One of the great benefits of growing fruit in the home garden is the ability to harvest the fruit according to individual taste. One grower might consider a fruit to be ripe, whereas another believes it to be immature. The time to harvest is when it tastes good! As the fruits enlarge, change color, or simply begin to look ripe, try one--if it suits your taste, it's ready to be harvested. It's best, however, to be a little discriminating--don't pick too soon. Immature fruit spoils quickly and never develops full flavor. Pears should be picked at a green-ripe stage and "ripened" at a temperature of 72°F for approximately one week. A particularly effective way to ripen fruit is to place it in a brown paper bag on top of your counter at room temperature. The bag helps to seal in some of the naturally occurring ripening volatiles to promote faster ripening. In some instances this process can be enhanced by including a ripe banana in the bag.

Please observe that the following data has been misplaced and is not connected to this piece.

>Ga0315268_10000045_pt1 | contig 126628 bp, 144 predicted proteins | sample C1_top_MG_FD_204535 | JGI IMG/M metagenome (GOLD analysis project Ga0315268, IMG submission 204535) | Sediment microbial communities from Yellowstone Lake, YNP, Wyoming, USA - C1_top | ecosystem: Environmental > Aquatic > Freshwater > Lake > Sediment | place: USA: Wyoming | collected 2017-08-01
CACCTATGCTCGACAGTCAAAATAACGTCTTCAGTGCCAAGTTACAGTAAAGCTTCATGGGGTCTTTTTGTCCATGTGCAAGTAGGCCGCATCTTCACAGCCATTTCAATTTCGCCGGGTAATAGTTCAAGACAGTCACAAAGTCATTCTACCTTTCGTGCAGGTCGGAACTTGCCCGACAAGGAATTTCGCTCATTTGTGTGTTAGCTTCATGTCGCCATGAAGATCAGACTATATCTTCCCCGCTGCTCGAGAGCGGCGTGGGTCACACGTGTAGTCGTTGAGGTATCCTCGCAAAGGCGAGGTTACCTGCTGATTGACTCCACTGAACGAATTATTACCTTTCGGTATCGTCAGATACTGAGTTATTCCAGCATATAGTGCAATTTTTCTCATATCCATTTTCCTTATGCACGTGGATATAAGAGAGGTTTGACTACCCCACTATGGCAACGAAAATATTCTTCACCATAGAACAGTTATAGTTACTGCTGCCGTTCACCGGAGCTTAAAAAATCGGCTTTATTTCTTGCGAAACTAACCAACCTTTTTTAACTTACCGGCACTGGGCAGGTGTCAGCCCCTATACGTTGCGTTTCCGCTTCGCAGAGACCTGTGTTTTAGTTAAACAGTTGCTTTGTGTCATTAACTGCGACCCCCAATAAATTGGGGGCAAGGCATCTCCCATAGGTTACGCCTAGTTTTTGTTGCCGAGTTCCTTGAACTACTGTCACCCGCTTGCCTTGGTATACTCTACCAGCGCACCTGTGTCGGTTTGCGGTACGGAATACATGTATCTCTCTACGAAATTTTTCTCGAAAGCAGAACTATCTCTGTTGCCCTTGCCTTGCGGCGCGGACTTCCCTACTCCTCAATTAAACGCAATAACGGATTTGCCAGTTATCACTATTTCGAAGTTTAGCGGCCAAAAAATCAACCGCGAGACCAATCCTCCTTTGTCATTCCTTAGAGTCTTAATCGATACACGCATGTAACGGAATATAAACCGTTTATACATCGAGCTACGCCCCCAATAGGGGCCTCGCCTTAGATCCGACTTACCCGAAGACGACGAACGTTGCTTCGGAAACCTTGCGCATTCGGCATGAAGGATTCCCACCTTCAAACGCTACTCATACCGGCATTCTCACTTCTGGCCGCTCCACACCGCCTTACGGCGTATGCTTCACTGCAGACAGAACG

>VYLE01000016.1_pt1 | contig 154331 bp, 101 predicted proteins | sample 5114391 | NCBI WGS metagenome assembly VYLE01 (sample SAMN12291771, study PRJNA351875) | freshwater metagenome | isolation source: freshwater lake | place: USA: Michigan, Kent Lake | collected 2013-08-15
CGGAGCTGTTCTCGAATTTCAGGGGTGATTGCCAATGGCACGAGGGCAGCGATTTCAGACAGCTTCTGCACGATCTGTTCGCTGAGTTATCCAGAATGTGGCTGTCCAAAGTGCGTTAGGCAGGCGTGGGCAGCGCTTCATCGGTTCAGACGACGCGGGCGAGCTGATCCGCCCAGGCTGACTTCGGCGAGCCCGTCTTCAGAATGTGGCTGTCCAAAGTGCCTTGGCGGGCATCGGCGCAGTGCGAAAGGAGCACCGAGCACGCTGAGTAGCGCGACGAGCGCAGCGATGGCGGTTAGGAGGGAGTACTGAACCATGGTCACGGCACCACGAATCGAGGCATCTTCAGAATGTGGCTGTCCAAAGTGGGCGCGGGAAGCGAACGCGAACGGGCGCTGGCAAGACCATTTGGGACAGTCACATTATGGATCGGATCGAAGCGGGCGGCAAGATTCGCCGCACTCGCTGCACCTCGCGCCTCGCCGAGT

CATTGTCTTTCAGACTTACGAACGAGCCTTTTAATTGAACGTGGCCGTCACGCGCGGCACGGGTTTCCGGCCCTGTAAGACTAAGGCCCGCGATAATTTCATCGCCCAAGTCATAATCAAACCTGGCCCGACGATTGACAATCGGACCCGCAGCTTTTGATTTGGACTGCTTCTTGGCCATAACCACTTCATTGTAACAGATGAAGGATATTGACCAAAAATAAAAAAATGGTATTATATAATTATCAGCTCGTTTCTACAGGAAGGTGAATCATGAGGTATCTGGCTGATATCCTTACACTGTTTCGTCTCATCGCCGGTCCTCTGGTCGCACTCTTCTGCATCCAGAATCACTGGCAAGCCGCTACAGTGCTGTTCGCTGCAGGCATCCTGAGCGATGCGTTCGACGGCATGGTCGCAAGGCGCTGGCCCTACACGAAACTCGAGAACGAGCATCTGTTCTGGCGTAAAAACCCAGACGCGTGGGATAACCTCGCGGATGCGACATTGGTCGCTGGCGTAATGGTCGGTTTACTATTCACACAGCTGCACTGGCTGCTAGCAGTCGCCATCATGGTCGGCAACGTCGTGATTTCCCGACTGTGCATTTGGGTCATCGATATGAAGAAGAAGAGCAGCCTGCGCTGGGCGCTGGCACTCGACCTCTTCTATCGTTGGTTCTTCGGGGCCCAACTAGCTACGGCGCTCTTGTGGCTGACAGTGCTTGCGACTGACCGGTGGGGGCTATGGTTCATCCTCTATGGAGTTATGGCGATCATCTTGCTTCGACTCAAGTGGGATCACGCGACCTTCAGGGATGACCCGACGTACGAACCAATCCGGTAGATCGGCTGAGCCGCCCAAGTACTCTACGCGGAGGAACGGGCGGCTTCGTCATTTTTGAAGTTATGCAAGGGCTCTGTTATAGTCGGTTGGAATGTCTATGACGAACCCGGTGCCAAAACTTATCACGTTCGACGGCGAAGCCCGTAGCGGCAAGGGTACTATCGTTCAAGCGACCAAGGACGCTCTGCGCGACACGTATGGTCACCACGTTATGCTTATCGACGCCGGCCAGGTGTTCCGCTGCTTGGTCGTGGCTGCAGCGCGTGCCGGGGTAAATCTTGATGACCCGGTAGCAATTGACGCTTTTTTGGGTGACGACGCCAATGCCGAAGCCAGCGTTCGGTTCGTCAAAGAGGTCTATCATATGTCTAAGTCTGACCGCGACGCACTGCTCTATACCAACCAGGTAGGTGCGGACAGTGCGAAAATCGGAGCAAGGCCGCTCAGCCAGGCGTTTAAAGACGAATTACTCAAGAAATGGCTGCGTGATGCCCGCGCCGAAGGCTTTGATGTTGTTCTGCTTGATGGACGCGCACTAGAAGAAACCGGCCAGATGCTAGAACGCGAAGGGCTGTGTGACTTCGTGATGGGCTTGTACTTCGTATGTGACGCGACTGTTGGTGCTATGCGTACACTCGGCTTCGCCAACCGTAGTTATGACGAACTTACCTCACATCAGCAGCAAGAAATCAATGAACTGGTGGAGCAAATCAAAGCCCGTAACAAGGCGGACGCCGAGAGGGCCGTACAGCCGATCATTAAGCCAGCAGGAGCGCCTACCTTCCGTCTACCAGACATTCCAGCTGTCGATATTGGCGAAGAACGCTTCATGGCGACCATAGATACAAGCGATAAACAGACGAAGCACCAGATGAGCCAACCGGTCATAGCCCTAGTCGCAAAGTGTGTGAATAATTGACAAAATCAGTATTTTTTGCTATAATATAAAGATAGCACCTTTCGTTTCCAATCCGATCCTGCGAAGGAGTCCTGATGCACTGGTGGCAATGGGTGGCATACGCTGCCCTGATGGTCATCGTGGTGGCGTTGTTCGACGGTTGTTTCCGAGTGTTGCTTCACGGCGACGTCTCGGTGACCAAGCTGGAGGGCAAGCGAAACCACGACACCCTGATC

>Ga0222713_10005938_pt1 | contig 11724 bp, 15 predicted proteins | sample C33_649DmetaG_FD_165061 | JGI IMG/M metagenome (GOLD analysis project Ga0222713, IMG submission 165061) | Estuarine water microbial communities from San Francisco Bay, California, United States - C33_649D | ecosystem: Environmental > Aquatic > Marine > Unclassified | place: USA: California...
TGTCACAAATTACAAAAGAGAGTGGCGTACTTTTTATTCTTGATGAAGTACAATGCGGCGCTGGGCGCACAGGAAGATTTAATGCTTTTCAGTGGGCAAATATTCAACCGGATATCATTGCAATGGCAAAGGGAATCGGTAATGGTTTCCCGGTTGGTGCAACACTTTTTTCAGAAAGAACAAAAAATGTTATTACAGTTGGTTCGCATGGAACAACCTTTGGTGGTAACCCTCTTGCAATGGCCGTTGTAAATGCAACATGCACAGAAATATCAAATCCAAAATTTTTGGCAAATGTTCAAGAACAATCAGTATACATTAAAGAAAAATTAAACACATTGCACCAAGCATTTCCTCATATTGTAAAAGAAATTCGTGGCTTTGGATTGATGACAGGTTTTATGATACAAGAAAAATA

Fruit should be harvested regularly throughout the harvest season. Most fruits will rot in the garden when overripe. In addition to causing the loss of the rotten fruit, the rots can spread to unripe fruit before it is harvested. Regular harvesting can be used to reduce the buildup of insects and disease organisms that cause fruit loss through molds and rots.
In addition to eating fruit fresh, you also can preserve it in one of several ways. Recipes and processing directions are available through your county extension office. Plans for constructing and maintaining fruit storage cellars and drying equipment, as well as methods for bird control in fruit plantings are also available from county extension offices.